Danilo Calamba, 2015’s Regional Outstanding Rice Farmer, reveals four ways to increase farm production.

By Anna Delza S. Barimbao

Born to a farming family in Bilar, Bohol, Danilo Calamba’s lifelong experience with farming includes a one-year stint of agricultural training in Japan. “Hard work is not enough; it has to be combined with the use of technology that will boost production,” he says. He also believes that what he practices now is a proven formula to success.

Use of Hybrid Varieties

Calamba is convinced that using hybrid rice varieties is a smart choice for increasing rice production. He says that with the use of hybrid rice technology alone, he already has the edge with a 25% increased yield, compared to other farmers who use the inbred variety. That’s the reason why, during the 2013 wet cropping season, his total production per hectare reached around 5,100 kilograms (kg), which earned him a net income of around Php120,000 per hectare (ha).

He added that even during the dry season, the performance of hybrid rice is quite good; his per hectare production of around 4,100 kg translated to an income of around Php81,000. Based on
his previous experience, he could only earn around Php60,000 per hectare if he used the inbred variety of rice. Calamba says he was convinced to use hybrid varieties by the local technician from the municipal agriculture office (MAO). As president of the San Isidro Labrador Farmers’ Association,

Calamba aggressively advocates the use of hybrid seeds with other farmers in the locality. Other strategies for success Another way, according to Calamba, to increase farm production and income is to multi-crop or grow more than one crop in a cropping season. The practice was recommended to him by the Department of Agriculture Regional Field Office 7 (DA-RFO 7) as it provided opportunities for more income.

Calamba’s farm is planted to banana, root crops (gabi), mango, and coconuts. His 500 mango trees alone can easily generate a modest income of between Php20,000 to Php30,000 per tree per year. His 10-hectare farm is surrounded by 500 coconut trees, which provide him with an annual income of about Php200,000. Other minor crops on his farm bring in an annual income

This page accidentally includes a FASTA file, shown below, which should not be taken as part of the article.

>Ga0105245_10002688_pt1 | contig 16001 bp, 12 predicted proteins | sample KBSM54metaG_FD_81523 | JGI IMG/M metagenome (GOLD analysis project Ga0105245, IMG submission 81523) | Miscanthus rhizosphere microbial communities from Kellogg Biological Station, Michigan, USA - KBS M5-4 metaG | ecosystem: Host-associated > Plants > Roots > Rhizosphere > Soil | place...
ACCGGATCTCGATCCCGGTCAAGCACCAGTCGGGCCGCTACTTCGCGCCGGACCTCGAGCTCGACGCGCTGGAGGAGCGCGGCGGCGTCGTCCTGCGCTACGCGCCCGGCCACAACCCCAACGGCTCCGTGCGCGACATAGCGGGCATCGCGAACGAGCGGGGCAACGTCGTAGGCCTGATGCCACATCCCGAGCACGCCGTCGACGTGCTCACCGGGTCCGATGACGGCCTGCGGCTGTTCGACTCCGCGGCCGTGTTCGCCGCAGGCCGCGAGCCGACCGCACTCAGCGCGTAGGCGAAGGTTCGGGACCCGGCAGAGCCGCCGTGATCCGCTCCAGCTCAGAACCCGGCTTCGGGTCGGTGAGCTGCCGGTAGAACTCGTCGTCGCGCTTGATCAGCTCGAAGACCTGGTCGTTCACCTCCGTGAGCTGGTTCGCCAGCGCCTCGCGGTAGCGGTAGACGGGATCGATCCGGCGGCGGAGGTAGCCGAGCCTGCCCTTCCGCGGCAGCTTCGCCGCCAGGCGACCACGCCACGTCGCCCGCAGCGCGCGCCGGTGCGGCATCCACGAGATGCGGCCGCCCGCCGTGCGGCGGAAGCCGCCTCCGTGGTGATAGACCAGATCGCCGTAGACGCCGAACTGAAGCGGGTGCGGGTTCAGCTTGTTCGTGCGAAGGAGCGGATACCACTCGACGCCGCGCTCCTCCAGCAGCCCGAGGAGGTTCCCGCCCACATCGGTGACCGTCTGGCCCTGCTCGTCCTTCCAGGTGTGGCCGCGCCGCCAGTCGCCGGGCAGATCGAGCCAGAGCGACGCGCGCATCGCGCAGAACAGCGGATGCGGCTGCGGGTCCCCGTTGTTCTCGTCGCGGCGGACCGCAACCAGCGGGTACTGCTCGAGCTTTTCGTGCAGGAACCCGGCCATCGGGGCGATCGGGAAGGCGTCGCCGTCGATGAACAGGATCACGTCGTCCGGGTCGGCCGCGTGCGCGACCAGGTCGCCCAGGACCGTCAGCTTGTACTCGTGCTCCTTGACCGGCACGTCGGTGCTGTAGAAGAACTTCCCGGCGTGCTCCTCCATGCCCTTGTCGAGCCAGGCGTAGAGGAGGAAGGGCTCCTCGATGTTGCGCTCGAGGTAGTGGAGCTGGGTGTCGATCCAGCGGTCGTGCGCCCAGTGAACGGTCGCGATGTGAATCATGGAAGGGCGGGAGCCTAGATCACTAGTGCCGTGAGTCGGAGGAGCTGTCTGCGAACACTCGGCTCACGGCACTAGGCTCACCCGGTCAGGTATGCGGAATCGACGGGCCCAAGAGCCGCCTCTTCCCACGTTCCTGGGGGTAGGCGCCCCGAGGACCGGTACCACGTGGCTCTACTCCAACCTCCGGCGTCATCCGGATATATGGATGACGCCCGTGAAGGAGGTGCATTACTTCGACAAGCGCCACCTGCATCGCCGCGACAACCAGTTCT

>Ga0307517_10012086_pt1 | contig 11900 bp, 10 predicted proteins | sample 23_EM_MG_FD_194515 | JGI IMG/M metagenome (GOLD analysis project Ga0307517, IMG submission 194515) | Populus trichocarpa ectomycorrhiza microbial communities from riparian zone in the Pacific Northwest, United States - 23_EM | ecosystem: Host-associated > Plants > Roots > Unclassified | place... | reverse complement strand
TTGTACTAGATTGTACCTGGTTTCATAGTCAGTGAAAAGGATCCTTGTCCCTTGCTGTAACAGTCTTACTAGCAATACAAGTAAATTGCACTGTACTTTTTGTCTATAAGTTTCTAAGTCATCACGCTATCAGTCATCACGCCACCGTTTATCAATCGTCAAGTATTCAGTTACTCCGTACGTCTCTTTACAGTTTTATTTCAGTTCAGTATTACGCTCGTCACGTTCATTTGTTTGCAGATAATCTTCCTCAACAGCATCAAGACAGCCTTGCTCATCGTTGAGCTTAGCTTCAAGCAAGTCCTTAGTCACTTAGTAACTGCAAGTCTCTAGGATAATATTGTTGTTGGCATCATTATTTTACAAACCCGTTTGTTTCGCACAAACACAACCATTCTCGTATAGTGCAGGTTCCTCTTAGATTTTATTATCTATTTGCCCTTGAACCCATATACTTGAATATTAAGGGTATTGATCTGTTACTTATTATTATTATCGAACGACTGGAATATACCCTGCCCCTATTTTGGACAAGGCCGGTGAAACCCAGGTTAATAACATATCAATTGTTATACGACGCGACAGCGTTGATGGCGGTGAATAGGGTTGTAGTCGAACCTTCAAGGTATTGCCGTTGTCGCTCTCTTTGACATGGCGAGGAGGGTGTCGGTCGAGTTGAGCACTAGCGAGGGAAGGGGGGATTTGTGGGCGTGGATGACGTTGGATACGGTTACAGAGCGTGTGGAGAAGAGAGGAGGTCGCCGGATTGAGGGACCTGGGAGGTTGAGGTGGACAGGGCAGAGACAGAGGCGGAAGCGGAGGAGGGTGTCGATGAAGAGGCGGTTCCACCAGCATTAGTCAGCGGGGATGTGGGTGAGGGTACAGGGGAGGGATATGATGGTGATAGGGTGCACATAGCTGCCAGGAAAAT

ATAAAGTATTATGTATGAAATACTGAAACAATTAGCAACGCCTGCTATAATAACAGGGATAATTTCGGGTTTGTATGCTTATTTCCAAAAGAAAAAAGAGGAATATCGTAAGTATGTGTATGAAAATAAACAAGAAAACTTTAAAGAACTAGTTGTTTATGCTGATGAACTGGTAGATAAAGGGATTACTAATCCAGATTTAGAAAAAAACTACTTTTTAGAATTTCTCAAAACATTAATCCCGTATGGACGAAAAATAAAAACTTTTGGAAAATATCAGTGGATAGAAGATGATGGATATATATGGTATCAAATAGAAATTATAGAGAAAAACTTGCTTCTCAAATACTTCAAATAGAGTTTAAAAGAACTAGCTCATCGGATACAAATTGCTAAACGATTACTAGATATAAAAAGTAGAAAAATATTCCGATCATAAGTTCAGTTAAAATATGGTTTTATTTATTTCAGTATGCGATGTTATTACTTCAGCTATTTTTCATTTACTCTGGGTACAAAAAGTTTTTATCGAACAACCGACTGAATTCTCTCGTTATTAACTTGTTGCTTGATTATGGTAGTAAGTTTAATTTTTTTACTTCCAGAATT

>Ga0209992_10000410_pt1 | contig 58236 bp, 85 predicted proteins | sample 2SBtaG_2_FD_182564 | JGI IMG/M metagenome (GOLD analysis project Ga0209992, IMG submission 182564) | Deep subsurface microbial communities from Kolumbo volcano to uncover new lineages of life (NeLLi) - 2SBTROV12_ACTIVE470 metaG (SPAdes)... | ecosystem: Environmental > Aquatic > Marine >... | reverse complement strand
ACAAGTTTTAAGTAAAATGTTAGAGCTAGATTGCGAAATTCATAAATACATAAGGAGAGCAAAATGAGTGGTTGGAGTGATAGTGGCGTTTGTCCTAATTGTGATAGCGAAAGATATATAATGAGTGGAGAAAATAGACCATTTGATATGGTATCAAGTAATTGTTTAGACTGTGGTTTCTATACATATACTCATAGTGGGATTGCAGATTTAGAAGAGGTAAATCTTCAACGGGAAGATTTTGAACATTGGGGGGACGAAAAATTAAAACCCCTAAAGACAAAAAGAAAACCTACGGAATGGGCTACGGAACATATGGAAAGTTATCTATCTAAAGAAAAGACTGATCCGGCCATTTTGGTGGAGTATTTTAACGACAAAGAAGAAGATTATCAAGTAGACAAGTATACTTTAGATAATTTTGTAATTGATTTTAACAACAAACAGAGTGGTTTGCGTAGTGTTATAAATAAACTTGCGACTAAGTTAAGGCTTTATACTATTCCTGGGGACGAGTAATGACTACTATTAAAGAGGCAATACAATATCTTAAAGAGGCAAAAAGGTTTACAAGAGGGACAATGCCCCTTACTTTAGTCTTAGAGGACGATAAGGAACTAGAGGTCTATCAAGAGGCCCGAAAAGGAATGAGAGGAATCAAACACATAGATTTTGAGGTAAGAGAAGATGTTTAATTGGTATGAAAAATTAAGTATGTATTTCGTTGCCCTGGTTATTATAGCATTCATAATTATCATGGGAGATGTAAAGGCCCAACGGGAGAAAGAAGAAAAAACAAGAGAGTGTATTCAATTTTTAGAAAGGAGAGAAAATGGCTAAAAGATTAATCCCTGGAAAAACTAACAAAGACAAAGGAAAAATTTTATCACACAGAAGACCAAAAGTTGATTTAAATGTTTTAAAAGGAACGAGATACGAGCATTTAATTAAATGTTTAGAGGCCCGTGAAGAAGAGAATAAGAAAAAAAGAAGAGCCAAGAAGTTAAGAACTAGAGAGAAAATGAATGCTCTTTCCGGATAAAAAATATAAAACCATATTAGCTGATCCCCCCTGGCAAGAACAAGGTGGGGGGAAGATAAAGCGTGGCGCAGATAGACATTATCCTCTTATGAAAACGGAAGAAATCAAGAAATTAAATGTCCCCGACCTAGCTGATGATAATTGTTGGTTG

of around Php50,000.

He also uses the integrated farming system. The beauty of integrating crop and livestock production is that it works in a coordinated framework, leaving no unused waste on the farm. Calamba’s 40-head piggery and 18-head cattle production produce wastes that are decomposed as fertilizers for his crops. Crop residues are fed to his livestock and supplement the nutritional needs of the animals. In addition to these benefits, the system adds more to his
income. In 2013, Danilo earned Php320,000 from his cattle and swine production.

The increase in production can be attributed to organic fertilizer supplementation, according to Calamba. When he attended the International Farm Youth Exchange (IFYE) in Japan, he was taught how to recycle farm wastes by decomposting rice straw and hulls, which abound on his farm. For his rice production, he said he combines organic with commercial fertilizers to get the desired results. Based on his experience, combining fertilizers has a neutralizing effect on the soil and is perfect for soil conditioning.

Calamba says following simple farm techniques made him a successful rice farmer; he now owns three tractors and two rice threshers, helps the local government generate jobs by hiring 40
workers on his farm, and owns a rice and corn mill. His farm is now a showcase of success which started with a childhood dream.

His success has reached its zenith as he has been recognized as this year’s DA Outstanding Regional Gawad Saka Rice Farmer.

This appeared in Agriculture Monthly’s January 2015 issue.